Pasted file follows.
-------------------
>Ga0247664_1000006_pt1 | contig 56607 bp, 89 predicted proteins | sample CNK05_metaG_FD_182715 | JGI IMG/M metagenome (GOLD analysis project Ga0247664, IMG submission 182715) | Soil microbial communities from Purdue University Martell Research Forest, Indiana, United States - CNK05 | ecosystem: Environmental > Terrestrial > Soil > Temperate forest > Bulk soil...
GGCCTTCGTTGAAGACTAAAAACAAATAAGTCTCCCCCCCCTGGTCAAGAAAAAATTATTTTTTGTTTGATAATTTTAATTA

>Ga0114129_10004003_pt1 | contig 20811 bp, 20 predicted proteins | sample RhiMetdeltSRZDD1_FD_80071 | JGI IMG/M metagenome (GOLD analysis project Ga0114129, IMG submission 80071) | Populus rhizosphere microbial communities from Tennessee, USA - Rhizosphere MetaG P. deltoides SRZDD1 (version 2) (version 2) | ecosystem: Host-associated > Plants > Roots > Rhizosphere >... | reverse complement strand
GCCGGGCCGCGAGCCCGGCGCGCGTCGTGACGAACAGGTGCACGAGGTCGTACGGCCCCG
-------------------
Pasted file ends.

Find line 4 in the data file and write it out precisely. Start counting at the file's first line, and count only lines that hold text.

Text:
GCCGGGCCGCGAGCCCGGCGCGCGTCGTGACGAACAGGTGCACGAGGTCGTACGGCCCCG